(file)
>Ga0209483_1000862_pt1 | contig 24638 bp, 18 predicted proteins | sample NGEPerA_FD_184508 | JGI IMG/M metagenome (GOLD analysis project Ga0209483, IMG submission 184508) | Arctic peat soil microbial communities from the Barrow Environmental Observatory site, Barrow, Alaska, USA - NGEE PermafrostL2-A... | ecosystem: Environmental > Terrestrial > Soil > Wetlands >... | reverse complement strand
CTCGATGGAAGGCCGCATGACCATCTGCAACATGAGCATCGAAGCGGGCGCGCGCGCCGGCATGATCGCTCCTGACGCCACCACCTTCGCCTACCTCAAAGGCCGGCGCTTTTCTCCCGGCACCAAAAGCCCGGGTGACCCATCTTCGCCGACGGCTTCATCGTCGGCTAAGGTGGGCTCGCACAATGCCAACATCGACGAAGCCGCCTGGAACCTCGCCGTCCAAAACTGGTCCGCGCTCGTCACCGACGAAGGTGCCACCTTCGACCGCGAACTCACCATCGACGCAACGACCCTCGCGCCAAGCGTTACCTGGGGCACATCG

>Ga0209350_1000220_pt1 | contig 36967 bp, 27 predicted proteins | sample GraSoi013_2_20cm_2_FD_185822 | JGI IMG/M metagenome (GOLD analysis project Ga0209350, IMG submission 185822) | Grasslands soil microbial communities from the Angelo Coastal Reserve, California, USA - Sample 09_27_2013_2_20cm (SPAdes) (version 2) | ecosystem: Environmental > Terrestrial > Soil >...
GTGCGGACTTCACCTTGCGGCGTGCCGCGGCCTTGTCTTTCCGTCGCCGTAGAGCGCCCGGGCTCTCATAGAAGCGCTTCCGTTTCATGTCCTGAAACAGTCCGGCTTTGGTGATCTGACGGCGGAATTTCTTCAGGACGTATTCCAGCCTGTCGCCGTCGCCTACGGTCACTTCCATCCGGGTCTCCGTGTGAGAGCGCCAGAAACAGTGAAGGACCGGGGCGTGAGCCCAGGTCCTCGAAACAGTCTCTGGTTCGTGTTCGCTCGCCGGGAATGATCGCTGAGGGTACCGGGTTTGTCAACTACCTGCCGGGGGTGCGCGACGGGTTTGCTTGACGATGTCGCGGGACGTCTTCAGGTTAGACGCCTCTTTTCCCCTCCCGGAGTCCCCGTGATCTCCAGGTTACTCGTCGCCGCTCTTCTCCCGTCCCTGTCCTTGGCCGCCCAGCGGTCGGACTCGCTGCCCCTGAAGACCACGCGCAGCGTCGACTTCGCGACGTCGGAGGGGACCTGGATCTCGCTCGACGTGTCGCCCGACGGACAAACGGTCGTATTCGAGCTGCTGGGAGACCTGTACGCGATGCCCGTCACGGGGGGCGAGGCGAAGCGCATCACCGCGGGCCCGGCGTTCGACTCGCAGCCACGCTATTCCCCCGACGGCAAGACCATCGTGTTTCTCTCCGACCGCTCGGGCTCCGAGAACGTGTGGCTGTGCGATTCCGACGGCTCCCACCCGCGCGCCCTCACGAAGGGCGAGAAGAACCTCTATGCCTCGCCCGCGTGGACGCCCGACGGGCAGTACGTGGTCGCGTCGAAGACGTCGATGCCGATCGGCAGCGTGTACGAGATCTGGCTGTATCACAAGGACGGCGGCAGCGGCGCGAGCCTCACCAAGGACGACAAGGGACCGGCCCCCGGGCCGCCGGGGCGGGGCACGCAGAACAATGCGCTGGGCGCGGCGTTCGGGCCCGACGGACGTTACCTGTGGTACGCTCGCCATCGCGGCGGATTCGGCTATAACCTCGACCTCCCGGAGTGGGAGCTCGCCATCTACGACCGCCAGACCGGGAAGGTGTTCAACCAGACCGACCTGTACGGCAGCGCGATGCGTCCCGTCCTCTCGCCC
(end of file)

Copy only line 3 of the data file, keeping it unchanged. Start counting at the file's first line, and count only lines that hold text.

>Ga0209350_1000220_pt1 | contig 36967 bp, 27 predicted proteins | sample GraSoi013_2_20cm_2_FD_185822 | JGI IMG/M metagenome (GOLD analysis project Ga0209350, IMG submission 185822) | Grasslands soil microbial communities from the Angelo Coastal Reserve, California, USA - Sample 09_27_2013_2_20cm (SPAdes) (version 2) | ecosystem: Environmental > Terrestrial > Soil >...